In the great 1960’s TV series "Batman," our star super-hero surprises the Joker and says, "No use, Joker! I knew you’d employ your sneezing powder, so I took an anti-allergy pill! Instead of a sneeze, I’ve caught you, cold!"
Even the Joker knew about the weaponization of pollen back then. Just a thought, but if we really want to get back at Russia we should just bottle all this yellow stuff up and ship it overseas. I can hear Robin now; "Holy gesundheit, Batman, what will you think of next?"
Yes, spring has sprung early this year and once again we are faced with the challenges of trying to breathe easy. While spring is great for enjoying warmer weather and watching the azaleas bloom, it’s not such a grand old time for seniors who have issues with allergies.
Luckily, there are plenty of ways you can help your loved ones cope with their symptoms and avoid making the problem worse. Here are a few suggestions for the "sneezin’ season."
Keep pollen and molds from entering the home as much as possible. Make sure your air conditioner has been serviced and the filter is clean. You can also purchase a dehumidifier to help clean the air; and be sure to keep your windows closed. The air might feel good but the pollen will sneak in too.
It may be difficult for doctors to diagnose allergies in an older person, particularly when they’re focused on a senior’s larger health issues. However, allergies do have a large impact on the lives and health of the elderly, so treatment should be rapid and as aggressive as possible.
Antihistamines, the class of drug most commonly prescribed to treat allergies, can have potential side effects which include: confusion, drowsiness, urinary retention, dry mouth and eyes, and dizziness. Interactions with commonly prescribed medications can also be a concern. For the senior suffering from seasonal allergies, a doctor is more likely to prescribe a nasal steroid or some form of topical medication.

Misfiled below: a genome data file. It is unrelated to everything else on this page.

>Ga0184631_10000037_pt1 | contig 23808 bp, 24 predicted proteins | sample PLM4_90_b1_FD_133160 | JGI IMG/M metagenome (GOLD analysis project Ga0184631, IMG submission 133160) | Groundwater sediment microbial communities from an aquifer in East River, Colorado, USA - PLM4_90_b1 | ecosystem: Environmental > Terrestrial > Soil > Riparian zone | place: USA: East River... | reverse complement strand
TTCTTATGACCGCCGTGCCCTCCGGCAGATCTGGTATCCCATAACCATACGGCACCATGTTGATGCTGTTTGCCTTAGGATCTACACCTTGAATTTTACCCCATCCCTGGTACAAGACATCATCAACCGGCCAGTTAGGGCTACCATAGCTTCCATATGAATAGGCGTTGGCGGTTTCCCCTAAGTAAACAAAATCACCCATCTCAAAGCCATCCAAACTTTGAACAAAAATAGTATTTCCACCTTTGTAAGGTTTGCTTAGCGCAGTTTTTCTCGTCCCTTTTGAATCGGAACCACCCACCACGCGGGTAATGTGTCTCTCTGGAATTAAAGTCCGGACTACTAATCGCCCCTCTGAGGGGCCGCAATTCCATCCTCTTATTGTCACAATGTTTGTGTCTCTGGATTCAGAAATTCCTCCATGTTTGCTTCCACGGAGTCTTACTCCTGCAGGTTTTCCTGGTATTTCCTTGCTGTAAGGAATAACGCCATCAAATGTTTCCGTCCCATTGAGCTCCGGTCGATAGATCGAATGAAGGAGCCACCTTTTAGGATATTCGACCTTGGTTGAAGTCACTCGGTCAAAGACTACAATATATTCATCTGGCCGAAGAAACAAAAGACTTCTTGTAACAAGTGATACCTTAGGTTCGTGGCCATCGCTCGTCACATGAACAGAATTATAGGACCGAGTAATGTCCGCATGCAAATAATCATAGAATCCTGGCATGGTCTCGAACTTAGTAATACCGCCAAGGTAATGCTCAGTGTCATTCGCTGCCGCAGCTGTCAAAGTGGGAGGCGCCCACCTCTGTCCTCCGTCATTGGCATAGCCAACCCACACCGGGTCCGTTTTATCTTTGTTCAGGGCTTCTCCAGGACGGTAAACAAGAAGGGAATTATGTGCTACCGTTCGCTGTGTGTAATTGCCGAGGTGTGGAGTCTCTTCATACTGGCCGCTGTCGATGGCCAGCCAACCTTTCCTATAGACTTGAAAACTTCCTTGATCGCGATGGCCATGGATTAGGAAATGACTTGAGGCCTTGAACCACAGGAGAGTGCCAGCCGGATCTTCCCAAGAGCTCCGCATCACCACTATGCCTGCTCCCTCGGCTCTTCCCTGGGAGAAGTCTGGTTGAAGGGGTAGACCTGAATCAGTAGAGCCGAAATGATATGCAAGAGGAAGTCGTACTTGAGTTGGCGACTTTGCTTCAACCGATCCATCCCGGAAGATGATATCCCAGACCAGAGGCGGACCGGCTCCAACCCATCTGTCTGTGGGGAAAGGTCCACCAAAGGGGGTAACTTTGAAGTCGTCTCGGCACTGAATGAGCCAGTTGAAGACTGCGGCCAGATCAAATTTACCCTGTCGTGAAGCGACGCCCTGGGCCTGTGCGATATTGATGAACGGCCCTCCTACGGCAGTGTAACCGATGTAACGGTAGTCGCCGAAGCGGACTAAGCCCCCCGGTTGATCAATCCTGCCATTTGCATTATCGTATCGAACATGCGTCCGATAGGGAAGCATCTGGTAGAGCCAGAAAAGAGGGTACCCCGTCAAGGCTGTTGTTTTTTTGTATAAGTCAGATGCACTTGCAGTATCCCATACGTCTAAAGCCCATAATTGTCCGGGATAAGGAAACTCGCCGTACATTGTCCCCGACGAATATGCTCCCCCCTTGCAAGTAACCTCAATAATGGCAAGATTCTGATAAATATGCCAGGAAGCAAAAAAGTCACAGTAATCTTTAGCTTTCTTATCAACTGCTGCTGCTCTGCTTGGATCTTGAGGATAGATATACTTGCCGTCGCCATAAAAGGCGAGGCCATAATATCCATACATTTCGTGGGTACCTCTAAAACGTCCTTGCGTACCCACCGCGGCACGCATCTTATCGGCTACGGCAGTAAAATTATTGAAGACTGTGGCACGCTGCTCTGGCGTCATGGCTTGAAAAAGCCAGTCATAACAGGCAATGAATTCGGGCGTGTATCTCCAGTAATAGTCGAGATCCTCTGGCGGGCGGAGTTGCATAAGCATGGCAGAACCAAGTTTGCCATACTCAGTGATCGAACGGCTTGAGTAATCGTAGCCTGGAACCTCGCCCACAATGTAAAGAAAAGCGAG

If you can identify which allergens cause a reaction for your loved one, take care to remove them from the home. This might include switching laundry detergents, controlling pet dander and performing a thorough cleaning to eliminate pollen and dust mites.
That old chair that dad has might have to go. Switch out furniture, carpets and bedding if you suspect that these items might be a home to allergens. And the good news is many furniture goods are now made with hypoallergenic materials.
Wear sunglasses or glasses when outside to prevent allergens from entering the eyes. Showering and washing hair before bed can also remove any allergens that have collected on the body throughout the day.
When cleaning, use chemicals that are eco-friendly and have few fumes; and consider investing in a vacuum with a filtration system that removes allergens from multiple surfaces throughout the home.
Use a clothes dryer when drying clothing versus outside line-drying. And keep track of pollen conditions. Most areas have a local pollen count to help those with allergies determine whether going outside is worth the risk. Remember, you can always exercise indoors until the air becomes clearer.
The pollen forecast for the rest of this week is very high. You may want to plan a movie marathon for this weekend and for right now, stay inside my friends!
Contact him at 912-531-7867 or email him at: SeniorMomentsWithRich@gmail.com